Protestors’ Motives

In a press conference, Liliana Guerrero, the M-13-backed student body president at the University of the Andes in Merida, stated the protestors’ motives. “We call for greater security, an end to the rationing of electricity, and we declare ourselves against the closure of RCTV International,” said Guerrero.

In recent months, the government initiated programmed power outages to conserve electricity amidst a national shortage caused by drought-induced low water levels in the nation’s dams and, many argue, bad government management of national electricity production.

Also, the government recently extended the jurisdiction of the Law on Social Responsibility in Radio and Television to cover cable companies whose operations are 70% domestic. The law establishes standards for child and adult programming, prohibits discriminatory content and incitement to violence, and obligates stations to broadcast major government announcements.

Radio Caracas Television (RCTV) is a television station that actively supported a coup d’etat against President Chavez in 2002 and moved to cable after its public broadcasting license was not renewed in 2007. To avoid the government’s recent measure, it re-named itself “RCTV International,” but the National Telecommunications Commission (CONATEL) ruled that 90% of RCTV’s operations and content are domestic, so it must abide by the social responsibility law.

After RCTV International disobeyed the law by refusing to transmit a government announcement on Saturday, CONATEL temporarily suspended the station’s broadcasting permit and said it could continue broadcasting if it re-registers as a domestic company and obeys the law.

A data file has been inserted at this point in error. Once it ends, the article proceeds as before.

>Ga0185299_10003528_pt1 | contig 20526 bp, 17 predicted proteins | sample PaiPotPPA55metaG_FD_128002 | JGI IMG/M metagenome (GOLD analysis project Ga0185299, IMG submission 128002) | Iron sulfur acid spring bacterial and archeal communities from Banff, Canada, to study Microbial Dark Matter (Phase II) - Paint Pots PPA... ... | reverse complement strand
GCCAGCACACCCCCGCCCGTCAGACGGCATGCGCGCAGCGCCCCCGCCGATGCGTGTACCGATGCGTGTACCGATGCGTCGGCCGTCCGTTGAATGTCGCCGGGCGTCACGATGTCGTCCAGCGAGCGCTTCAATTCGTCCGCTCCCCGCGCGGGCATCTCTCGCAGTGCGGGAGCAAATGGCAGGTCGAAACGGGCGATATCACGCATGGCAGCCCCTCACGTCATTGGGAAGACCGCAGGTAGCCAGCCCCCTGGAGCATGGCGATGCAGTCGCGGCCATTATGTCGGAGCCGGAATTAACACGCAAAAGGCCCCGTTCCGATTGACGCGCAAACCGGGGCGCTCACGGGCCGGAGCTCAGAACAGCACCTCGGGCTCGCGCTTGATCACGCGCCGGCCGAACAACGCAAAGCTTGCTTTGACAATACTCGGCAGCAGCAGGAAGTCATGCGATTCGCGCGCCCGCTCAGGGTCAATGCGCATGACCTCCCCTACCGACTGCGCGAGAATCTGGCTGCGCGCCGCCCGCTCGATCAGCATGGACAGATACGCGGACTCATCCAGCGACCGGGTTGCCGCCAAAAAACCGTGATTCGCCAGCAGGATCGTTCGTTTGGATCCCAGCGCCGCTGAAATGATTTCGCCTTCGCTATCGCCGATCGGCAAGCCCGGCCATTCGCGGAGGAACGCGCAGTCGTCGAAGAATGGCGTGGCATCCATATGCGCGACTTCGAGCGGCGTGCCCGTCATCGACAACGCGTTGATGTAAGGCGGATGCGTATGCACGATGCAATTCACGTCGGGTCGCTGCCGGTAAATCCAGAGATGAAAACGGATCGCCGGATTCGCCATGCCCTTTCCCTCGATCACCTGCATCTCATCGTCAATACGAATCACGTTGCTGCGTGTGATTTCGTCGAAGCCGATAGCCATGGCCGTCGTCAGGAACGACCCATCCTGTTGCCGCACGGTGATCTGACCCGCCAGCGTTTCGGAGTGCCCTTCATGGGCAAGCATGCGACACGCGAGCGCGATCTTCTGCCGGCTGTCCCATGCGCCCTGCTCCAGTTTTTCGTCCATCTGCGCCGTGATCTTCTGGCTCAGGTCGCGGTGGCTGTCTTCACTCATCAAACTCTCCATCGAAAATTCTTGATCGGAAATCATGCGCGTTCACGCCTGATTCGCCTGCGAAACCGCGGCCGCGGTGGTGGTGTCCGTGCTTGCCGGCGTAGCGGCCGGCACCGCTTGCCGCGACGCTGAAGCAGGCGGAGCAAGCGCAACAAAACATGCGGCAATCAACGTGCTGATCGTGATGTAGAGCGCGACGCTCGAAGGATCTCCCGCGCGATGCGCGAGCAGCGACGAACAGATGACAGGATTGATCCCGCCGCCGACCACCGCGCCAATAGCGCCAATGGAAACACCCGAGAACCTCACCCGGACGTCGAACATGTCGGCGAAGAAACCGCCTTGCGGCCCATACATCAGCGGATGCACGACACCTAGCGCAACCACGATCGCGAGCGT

Rioters in Merida on Monday accused the government of persecuting RCTV and of violating freedom of expression. This message was echoed in much of the privately owned media as well as in many peaceful opposition protests that occurred in several other Venezuelan cities.

Meanwhile, government supporters rallied outside the CONATEL offices in Caracas in defense of the measure.

OAS Response

Paulo Sergio Pinheiro of the Inter-American Human Rights Commission (IAHRC), an organ of the Organization of American States, emitted a critique of Venezuela’s media law on Monday, and OAS General Secretary Jose Miguel Insulza asked Venezuela to allow the commission to visit Venezuela review the measure.

In response, Venezuelan Ambassador to the OAS Roy Chaderton said the commission is trying “once again to please the incurable coup-mongers.”

“[RCTV] decided to censor a message from the Venezuelan chief of state, in violation of the norms which in Venezuela, like in any democratic system, regulate the functioning of the media,” Chaderton said in a statement.

“Every time the democratic government of Venezuela applies the law to those who in the past bought their immunity and impunity with money, political support, and bribery, the IAHRC, in recurrent violation of its own norms, receives and makes declarations about politicized accusations without waiting for the proper internal mechanisms to be exhausted,” Chaderton continued.

Opposition students and pro-government students held peaceful rallies against and in favor of the measure outside the offices of state-owned television station VTV today. President of VTV, Yuri Pimentel, received a delegation of five opposition students.